An undergraduate course at William and Mary was singled out in a national study of chemistry courses conducted by the Center for Educational Policy Research (CEPR) on behalf of the College Board.
The CEPR identified General Chemistry I/ Descriptive Inorganic Chemistry, taught by Professor Robert Pike, as one of the top examples of best practices in chem courses nationwide. It's listed as CHEM 103, an introductory course for science and pre-med majors.
"I guess I'm on my sixth go-round of teaching this course," Pike said. He added that the course was evaluated based on materials including a syllabus, exams and problem set that he submitted in spring, 2005. "Any recognition the course received had relatively little to do with the way I teach it. It's kind of ironic, because my favorite parts of the class are the demonstrations. Students enjoy them too. You know-the bangs and fire and things."
Odile Stout, research team leader at the CEPR, said Pike's course was one of 23 cited for best practices out of 166 chemistry courses examined nationwide. The CEPR was commissioned to examine a number of college courses by the College Board, the organization behind the SAT. The College Board also administers Advanced Placement (AP) exams for high school students and the suggested curricula for AP courses in high school.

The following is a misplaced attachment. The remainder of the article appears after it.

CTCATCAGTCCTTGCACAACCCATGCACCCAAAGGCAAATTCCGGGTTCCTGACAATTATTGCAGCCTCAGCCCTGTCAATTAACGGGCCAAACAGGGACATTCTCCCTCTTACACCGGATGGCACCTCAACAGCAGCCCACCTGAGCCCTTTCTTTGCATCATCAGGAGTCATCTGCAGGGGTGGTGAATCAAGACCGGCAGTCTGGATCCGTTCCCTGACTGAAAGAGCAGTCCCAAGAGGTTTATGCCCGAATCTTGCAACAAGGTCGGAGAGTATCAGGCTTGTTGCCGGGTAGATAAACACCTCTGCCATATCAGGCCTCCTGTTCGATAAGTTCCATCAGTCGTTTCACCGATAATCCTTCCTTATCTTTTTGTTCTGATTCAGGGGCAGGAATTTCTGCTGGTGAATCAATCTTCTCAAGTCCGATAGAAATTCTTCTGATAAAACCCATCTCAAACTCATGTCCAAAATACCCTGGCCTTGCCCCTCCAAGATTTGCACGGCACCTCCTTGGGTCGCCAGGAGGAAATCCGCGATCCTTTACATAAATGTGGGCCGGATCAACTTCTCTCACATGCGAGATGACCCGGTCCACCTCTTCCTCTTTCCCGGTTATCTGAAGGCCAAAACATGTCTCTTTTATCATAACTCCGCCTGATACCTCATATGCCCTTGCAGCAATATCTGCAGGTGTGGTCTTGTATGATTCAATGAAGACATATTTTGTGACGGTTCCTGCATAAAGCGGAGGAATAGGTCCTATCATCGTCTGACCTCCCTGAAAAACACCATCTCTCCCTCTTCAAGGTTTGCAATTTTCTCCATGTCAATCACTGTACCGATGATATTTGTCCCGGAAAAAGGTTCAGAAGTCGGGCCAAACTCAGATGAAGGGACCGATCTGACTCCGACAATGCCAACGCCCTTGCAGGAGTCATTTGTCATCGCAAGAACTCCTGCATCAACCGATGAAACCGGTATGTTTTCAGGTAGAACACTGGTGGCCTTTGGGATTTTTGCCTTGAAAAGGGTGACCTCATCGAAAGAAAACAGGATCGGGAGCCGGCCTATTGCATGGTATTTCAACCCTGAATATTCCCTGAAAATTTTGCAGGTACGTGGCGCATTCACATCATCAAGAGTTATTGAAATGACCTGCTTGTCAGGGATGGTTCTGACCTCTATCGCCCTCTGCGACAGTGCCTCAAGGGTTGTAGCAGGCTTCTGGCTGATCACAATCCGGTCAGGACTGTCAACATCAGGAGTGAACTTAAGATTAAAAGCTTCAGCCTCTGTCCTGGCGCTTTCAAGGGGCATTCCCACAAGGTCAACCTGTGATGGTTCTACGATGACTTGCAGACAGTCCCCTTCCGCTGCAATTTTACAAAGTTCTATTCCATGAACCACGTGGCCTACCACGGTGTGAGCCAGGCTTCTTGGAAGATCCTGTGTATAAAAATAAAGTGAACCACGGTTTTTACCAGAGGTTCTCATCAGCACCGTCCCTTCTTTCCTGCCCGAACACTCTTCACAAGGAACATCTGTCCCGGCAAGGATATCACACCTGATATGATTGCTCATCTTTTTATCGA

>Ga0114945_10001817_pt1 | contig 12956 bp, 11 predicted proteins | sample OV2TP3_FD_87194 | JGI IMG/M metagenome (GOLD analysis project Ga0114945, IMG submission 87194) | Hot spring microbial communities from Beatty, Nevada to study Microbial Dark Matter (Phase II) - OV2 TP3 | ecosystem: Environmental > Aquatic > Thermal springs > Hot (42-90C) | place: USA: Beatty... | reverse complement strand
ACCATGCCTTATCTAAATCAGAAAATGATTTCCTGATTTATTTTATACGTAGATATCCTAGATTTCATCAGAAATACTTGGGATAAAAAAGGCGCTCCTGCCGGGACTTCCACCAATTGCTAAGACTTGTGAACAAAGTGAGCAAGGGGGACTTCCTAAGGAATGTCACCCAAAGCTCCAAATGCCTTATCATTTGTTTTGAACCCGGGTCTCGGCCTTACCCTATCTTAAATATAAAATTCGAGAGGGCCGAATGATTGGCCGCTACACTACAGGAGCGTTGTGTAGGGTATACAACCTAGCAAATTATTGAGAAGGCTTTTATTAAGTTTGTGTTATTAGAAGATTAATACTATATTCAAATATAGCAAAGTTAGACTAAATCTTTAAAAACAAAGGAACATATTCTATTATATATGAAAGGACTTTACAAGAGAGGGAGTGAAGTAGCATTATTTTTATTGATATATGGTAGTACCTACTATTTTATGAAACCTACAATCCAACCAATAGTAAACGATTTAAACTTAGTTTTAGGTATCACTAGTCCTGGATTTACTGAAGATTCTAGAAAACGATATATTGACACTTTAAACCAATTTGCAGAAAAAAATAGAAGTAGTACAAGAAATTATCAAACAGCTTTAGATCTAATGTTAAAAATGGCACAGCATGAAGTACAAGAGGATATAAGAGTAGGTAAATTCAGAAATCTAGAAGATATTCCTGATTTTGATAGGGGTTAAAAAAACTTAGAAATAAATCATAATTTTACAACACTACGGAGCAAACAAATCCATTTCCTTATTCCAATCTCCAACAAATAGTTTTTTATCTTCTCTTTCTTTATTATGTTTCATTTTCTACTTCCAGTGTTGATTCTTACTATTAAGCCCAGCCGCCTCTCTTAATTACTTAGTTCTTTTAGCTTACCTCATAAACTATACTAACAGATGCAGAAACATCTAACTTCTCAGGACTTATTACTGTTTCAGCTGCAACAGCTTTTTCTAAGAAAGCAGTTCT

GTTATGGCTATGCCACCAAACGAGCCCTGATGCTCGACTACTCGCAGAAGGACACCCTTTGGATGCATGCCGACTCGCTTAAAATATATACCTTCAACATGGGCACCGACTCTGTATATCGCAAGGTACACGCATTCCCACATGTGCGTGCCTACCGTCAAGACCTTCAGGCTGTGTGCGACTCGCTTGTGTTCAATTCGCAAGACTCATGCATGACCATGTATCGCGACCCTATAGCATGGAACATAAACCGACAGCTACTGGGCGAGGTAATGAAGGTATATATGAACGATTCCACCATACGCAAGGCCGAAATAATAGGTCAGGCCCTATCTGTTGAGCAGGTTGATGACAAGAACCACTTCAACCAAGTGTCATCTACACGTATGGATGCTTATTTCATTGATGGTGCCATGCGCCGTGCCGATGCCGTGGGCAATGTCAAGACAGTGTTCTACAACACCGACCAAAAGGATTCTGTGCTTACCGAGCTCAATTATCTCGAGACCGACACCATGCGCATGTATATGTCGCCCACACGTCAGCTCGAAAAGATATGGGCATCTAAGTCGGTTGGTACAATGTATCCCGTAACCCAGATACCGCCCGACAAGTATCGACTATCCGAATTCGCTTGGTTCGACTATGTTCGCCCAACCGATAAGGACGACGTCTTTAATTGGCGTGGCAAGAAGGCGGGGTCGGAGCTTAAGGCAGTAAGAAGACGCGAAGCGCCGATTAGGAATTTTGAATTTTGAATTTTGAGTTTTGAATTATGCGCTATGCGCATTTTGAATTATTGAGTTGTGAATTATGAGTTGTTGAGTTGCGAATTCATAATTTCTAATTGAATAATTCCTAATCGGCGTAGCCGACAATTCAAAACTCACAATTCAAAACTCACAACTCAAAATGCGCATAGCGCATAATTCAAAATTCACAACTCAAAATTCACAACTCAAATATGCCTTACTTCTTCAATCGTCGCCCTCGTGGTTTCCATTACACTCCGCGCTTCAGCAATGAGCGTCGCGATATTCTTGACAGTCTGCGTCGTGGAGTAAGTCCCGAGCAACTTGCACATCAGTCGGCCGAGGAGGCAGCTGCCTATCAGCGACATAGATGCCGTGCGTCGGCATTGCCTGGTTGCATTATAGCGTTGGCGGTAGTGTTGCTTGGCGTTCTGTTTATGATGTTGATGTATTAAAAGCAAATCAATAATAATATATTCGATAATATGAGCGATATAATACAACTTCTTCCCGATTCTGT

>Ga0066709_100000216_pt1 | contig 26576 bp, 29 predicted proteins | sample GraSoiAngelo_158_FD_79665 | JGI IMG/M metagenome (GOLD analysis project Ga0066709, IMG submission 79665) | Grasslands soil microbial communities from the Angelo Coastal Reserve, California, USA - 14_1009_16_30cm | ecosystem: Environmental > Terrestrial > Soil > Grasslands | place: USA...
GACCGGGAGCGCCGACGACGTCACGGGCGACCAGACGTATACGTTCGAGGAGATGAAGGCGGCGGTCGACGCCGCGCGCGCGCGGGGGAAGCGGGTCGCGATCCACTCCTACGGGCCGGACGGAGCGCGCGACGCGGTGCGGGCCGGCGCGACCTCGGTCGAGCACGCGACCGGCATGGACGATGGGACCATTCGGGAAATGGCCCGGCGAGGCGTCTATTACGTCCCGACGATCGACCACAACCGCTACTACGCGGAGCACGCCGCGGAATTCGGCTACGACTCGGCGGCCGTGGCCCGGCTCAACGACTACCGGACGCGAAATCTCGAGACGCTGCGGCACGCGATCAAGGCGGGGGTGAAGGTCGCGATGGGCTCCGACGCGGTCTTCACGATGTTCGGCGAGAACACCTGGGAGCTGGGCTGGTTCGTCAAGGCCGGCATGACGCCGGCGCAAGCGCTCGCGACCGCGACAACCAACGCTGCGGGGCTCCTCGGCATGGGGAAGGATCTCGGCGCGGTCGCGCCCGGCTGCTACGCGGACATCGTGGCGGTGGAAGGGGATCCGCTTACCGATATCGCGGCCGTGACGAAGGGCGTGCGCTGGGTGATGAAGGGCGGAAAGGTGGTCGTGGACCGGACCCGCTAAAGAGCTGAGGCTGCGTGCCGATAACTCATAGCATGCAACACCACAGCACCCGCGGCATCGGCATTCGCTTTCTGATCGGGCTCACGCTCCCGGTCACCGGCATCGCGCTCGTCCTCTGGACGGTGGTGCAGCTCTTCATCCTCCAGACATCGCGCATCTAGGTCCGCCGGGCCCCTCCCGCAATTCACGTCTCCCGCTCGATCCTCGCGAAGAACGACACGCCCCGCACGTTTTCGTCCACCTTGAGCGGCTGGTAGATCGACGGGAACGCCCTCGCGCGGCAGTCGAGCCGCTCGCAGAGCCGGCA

"The study sought to identify best practices college courses that could inform the redesign of AP courses in chemistry," CEPR Director David T. Conley wrote in making the announcement. "The goal of the redesign process is to ensure that AP courses reflect the best of college teaching."
Conley's announcement explained that CEPR assembled a panel of national experts to review the nominated courses and identify the critical components of best practices present in each course.
A commission in chemistry convened by the College Board will meet over the current academic year to develop new course descriptions and exam specifications for AP courses.
Stout said that additional details of the CEPR study, including specific aspects of Pike's course found to be noteworthy, will be released later by the College Board. The CEPR is based at the University of Oregon.
Pike is teaching another section of Descriptive Inorganic this semester to a full house of 155 students. "Even at the most basic level, I enjoy teaching this course," he said. "We fit a whole lot of science into one semester."